Racing Point are planning to introduce an update that will see the RP19 become “almost a new car” before the summer break period.
The team formerly known as Force India have started the 2019 season with a steady stream of points to sit P5 in the Constructors’ Championship.
But the Spanish Grand Prix yielded nil points as the Circuit de Catalunya once again exposed the weaknesses of the car.
The team are planning to respond with a “big” update and the German Grand Prix weekend has been pencilled in as the possible introduction date.
“[Barcelona] is a difficult circuit for us with respect to the balance of the car that we’ve had recently,” technical director Andy Green told Motorsport.com.
“And I’m talking over the last few years, it’s something we haven’t been able to address fully for a while.
“But we have some new parts coming, almost a new car coming, before the summer shutdown. Hopefully we’ll address some of the issues that we tend to have at this type of circuit.
“A 180-degree corner, we tend to use too much of the tyres, we can’t keep a good balance for the whole of the corner.
“You can have a good balance in the middle of the corner, or the beginning of the corner, or the end of the corner, but we can’t go from beginning to end with a good balance. That’s the part that we’re struggling with.”
Green said the team are still playing catch up after uncertain times last season, but their development plan will lead all the way through to a “ground-up” car for the 2020 campaign.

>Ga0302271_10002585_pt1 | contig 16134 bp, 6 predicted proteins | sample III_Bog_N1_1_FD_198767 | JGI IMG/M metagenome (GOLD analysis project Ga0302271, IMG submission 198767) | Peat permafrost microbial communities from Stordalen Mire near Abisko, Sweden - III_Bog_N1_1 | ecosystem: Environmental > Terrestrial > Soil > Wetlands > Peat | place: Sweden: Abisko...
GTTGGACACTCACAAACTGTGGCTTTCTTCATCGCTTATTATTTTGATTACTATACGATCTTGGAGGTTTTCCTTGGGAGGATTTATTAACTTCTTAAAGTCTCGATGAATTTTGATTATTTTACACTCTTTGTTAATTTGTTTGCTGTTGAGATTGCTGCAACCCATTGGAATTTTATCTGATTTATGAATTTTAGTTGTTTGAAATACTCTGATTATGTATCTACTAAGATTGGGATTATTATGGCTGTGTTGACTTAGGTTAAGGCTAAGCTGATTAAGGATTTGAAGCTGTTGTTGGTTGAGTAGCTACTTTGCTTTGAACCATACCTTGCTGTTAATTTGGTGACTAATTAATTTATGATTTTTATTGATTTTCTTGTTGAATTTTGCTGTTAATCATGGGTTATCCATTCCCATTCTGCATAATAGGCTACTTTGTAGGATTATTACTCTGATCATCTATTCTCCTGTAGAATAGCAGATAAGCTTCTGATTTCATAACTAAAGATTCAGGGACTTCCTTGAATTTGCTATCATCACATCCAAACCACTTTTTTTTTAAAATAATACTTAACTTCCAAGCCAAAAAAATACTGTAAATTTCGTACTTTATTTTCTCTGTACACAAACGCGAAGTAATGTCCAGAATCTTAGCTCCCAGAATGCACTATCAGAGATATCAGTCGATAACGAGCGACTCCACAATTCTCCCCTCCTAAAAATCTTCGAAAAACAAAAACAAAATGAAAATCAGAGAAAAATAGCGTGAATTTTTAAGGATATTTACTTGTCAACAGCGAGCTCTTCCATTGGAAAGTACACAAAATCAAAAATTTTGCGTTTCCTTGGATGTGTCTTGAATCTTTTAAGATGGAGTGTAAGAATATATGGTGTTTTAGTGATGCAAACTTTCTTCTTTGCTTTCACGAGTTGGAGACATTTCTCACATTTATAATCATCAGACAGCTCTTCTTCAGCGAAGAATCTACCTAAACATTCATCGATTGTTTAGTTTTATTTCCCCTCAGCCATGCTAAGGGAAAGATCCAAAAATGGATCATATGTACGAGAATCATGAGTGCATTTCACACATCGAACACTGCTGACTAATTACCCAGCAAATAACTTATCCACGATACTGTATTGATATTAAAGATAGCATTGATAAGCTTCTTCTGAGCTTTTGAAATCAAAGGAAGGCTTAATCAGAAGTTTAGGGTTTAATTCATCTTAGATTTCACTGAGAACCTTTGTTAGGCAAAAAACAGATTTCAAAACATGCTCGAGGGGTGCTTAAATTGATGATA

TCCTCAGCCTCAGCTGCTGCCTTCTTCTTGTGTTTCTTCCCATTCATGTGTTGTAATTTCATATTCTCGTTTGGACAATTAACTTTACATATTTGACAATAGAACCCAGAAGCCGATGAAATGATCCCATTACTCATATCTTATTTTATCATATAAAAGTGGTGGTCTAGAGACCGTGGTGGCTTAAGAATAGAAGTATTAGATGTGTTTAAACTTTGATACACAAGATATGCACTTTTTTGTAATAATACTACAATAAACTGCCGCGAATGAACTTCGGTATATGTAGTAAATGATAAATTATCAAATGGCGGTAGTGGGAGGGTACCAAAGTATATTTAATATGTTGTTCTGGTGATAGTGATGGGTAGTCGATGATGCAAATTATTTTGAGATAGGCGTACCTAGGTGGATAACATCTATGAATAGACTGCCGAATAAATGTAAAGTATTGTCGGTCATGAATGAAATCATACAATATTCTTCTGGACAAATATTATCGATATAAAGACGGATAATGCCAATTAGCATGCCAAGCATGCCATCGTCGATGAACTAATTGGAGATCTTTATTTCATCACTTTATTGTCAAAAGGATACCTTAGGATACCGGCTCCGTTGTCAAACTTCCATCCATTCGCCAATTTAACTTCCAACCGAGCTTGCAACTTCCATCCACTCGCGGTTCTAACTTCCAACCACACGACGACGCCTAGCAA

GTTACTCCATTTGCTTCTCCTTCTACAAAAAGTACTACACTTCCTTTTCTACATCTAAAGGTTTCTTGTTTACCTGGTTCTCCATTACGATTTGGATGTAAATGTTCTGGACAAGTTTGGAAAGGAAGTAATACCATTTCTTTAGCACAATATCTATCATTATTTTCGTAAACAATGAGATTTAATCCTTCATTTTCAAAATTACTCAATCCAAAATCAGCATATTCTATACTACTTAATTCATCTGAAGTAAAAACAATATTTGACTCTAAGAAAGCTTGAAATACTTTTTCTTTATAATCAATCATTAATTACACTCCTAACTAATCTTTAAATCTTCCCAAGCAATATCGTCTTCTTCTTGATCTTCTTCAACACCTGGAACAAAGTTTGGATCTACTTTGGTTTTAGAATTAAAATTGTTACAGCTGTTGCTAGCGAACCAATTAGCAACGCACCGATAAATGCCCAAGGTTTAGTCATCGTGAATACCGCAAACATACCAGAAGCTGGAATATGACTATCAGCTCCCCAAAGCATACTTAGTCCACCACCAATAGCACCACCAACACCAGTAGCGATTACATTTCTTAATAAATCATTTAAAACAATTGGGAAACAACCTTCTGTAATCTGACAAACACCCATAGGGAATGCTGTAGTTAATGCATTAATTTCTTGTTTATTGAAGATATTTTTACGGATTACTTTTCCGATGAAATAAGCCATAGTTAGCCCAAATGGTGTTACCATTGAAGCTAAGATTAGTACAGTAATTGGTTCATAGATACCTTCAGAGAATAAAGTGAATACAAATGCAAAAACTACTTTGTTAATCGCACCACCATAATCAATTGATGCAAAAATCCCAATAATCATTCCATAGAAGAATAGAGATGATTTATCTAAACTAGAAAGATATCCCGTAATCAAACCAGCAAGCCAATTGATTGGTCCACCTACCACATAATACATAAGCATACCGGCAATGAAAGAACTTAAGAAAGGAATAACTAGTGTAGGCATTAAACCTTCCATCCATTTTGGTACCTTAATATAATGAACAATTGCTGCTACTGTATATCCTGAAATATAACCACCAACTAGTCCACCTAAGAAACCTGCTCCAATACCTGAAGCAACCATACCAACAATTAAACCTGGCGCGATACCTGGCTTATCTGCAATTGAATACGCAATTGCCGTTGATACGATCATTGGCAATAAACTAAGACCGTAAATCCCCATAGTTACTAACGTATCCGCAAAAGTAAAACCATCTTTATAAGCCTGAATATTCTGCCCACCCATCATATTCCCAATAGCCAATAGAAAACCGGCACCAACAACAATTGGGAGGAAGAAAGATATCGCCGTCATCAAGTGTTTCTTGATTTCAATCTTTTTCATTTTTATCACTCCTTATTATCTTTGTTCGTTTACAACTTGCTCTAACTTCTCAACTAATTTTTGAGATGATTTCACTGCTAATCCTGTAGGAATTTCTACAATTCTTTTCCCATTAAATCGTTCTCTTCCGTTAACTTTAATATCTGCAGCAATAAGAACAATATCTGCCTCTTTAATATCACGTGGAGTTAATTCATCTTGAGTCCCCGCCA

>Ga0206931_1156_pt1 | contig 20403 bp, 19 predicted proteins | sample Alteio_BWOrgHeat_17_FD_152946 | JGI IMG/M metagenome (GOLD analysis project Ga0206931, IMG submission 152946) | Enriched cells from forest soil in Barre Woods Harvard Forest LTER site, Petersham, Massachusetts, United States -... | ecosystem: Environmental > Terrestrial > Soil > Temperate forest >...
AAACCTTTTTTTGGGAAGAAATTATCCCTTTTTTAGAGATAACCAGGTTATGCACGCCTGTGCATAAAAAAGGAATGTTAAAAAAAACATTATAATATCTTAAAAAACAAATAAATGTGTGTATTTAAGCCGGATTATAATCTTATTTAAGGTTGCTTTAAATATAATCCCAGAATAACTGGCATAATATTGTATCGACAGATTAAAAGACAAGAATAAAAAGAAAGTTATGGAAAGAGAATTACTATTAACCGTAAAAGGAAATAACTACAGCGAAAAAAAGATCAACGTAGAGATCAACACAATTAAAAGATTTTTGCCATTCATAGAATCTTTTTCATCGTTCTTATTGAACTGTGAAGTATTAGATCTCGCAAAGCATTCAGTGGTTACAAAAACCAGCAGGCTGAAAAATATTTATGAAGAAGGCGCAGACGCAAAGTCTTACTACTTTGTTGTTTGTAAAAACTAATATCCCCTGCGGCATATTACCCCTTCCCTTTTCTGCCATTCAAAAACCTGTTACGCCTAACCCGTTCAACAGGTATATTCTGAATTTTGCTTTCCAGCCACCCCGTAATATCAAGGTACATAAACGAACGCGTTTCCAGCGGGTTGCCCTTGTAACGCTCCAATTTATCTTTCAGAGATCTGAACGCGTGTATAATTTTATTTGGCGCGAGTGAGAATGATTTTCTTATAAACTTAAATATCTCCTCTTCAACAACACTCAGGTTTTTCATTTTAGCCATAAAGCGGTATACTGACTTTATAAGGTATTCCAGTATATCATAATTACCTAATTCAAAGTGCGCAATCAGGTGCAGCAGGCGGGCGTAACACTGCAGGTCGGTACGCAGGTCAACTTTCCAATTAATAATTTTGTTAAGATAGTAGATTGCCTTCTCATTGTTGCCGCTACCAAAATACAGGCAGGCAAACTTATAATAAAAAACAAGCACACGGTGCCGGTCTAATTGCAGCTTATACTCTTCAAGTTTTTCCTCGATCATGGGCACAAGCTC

He added: “We are still playing catch up to a certain extent, but we’re not stopping, that’s the beauty.
“We’re not going to stop learning now and focus on something else, all the ideas we’ve got keep on developing.
“They’re all coming through, update after update. I don’t think we’ll catch up fully until the new car. Next year is a ground up new car.”
Team principal Otmar Szafnauer disagreed that a mid-season change in philosophy was a big risk and said the update will “improve the car forever.”
“This is a big one,” Szafnauer added to Motorsport.com.
“And the aerodynamic philosophy changes as well, so it’s a big thing. We have to try and get it in asap, hopefully before Hungary.”
“It’s not a risk, no. I think other people are already doing what we’re trying to do.
“A lot of things will change, it’s a big mass flow rate of air change. Directionally it’s the right thing, and it’s something that will also continue to help improve the car forever.”